Post game

(L to R) Macy McGinnis (No. 27), Sophia Kuhn and Rylie Servatius acknowledge cheers from the Jefferson crowd Thursday (May 5) after the Dragons fell to Marist 1-0 in overtime in the Class AAAA girls' state soccer finals. 

MACON — When it was over, the Jefferson girls’ soccer team went over to its crowd for one last standing ovation.

Their Dragons didn’t win, but the fans who made the trip appreciated the gutsy effort they witnessed no less.

Jefferson (14-4-1) fell to powerhouse Marist 1-0 in overtime Thursday (May 5) at Mercer University’s Five Star Stadium in the Class AAAA finals. The Dragons were playing for a state soccer championship for the first time in school history.

“Could that have been probably one of the best finals? Absolutely,” Jefferson coach Molly McCarty said. “I’m not going to shy away from saying that. I think we fought hard to the end.”

Similarly, senior forward Abbey Eison said the team left everything out on the field.

“I think we gave it all that we had,” she said. “There’s nothing else we could have given.”

Marist’s Mary Margaret Fligg scored the game’s only goal in the 84th minute —  during the first overtime period — striking a perfectly-placed long ball that traveled high into the frame and ended up being the game-winner.

McCarty said Fligg simply hit an incredible shot.

“I think that’s the most beautiful shot in high school soccer I’ve ever seen,” she said.

The coach said her team had its own scoring opportunities and didn’t take advantage of them.

“I think we had three or four chances where we could have just tapped it in,” McCarty said. “But that’s soccer.”

Dragon goal keeper Ella Sellers finished with six saves on the night and recorded a clean sheet during regulation. Sellers, who only surrendered two goals during the postseason, came up with a crucial stop early, diving to her left and batting away a penalty kick attempt from Elle Jarrells in the ninth minute to maintain a scoreless tie.

McCarty praised her freshman keeper.

“Her composure is just unbelievable,” she said.

McCarty added that she was proud of her entire squad for sending the game to overtime with a chance to win.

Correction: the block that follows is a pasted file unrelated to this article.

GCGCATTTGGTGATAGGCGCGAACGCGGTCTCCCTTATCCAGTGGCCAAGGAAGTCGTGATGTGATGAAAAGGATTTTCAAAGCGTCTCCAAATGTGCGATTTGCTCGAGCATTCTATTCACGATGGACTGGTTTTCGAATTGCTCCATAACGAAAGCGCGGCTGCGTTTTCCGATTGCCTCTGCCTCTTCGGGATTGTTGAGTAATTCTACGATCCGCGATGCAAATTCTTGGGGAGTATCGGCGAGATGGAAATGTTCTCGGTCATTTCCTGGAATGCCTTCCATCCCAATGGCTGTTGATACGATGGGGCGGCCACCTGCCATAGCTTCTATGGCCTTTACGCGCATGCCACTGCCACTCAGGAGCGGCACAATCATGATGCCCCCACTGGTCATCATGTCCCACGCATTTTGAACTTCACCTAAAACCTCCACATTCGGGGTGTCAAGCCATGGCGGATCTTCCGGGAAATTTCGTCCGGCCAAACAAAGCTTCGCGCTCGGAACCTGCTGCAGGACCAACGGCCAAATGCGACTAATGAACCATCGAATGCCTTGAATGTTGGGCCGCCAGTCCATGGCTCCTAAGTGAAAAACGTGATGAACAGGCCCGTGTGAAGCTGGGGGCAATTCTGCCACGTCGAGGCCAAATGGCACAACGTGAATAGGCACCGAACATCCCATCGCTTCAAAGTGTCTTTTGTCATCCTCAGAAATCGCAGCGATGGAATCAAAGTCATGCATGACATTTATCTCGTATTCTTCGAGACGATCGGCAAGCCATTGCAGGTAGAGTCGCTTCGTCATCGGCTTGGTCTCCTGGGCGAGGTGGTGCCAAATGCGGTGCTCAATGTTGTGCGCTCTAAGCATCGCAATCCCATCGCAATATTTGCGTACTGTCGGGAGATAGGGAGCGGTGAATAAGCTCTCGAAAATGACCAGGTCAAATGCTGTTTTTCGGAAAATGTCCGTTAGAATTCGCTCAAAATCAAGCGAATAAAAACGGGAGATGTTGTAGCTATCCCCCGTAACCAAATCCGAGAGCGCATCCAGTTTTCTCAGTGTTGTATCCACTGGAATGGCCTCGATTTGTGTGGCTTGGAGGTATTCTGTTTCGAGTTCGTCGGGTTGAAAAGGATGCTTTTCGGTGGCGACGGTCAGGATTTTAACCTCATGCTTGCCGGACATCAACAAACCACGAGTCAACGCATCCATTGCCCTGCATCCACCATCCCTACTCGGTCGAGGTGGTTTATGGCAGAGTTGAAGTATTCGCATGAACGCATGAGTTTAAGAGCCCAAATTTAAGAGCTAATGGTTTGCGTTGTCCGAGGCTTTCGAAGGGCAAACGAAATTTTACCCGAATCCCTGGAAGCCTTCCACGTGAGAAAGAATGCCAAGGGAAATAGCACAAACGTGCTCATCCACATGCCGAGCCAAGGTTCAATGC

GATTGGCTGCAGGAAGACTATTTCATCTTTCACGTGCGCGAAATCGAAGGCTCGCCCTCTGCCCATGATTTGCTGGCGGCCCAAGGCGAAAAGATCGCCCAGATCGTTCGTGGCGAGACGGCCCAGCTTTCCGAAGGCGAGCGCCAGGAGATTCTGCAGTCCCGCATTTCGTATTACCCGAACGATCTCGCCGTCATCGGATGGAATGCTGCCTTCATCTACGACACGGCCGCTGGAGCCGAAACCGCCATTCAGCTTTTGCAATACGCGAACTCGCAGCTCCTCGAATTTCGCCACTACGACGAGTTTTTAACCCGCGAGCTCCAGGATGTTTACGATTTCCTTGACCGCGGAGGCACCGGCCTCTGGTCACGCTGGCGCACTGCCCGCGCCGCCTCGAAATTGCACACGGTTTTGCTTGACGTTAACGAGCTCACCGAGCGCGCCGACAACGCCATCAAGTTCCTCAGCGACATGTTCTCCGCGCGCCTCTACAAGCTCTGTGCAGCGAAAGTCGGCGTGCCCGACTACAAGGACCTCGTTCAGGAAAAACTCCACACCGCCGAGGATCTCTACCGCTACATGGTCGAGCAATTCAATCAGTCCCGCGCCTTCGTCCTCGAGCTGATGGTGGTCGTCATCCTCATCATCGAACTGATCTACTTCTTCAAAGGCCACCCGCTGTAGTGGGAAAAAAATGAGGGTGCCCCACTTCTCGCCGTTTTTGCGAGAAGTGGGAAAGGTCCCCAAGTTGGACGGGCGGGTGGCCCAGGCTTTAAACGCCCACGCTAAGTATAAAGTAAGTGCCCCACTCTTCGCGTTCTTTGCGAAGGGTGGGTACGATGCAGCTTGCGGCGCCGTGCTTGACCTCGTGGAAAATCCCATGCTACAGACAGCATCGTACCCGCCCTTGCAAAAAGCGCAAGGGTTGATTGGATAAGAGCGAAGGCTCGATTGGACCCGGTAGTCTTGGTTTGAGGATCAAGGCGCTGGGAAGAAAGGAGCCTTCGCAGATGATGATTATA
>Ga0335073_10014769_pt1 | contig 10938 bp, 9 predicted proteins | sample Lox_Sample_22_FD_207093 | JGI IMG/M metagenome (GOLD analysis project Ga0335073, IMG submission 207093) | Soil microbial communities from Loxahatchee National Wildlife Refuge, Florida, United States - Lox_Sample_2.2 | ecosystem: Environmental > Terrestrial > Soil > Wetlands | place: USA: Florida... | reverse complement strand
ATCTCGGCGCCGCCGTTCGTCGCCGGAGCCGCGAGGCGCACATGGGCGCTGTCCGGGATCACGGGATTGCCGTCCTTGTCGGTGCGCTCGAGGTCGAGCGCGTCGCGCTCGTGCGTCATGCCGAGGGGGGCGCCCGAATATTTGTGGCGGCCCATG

“We knew we had 20 more minutes left,” she said.

The 100-minute game differed greatly from Jefferson’s previous encounters with Marist. The Dragons lost to the War Eagles 6-1 in 2017 in the semifinals and 7-1 in 2018 in the first round of the playoffs.

Had Thursday’s game gone to penalty kicks, McCarty said she liked her team’s chances.

“Because we practice it all the time,” she said. “The girls know their assignments. They know where they put the ball. We watched PKs on them. But it didn’t happen. And, for us to come down here (in) the heat, we battled it, our girls just laid it out. I’m not one bit disappointed in them.”

Jefferson was making its first-ever state finals appearance after having knocked off three No. 1 seeds on the road during the tournament and traveling well over 1,000 postseason miles. McCarty said her team was battle-tested.

“If I ever have to go fight in a war, I want every one of those girls behind me, and my assistant coaches and everybody who helped get us here,” she said.

McCarty said she believes the program will be back for more.

“This isn’t going to be the only time we make it to a state championship game,” she said.

Meanwhile, Eison said this is a season and team she’ll cherish.

“It’s definitely a year I’ll always remember,” she said. “Going into my college years, I’m super excited, but this is a team I’ll never forget, and I’m so thankful for every single one of them, and I’m definitely going to miss them, but we killed it.”


McCarty praised the contingent of Jefferson fans that made the two-plus hour drive to Macon to watch the program play for a state championship.

“Our community showed up tonight,” she said. “It gives you chills when you look up and you’ve got more people than Marist does.”


McCarty was highly complementary of her coaching staff and pointed to the collaborative effort between all the coaches.

“It isn’t me being the dictator,” McCarty said. “We are all collectively coaching on that sideline and the girls know that … Tonight, we were able to counter a lot of things because we had 10 pairs of eyes out there.”


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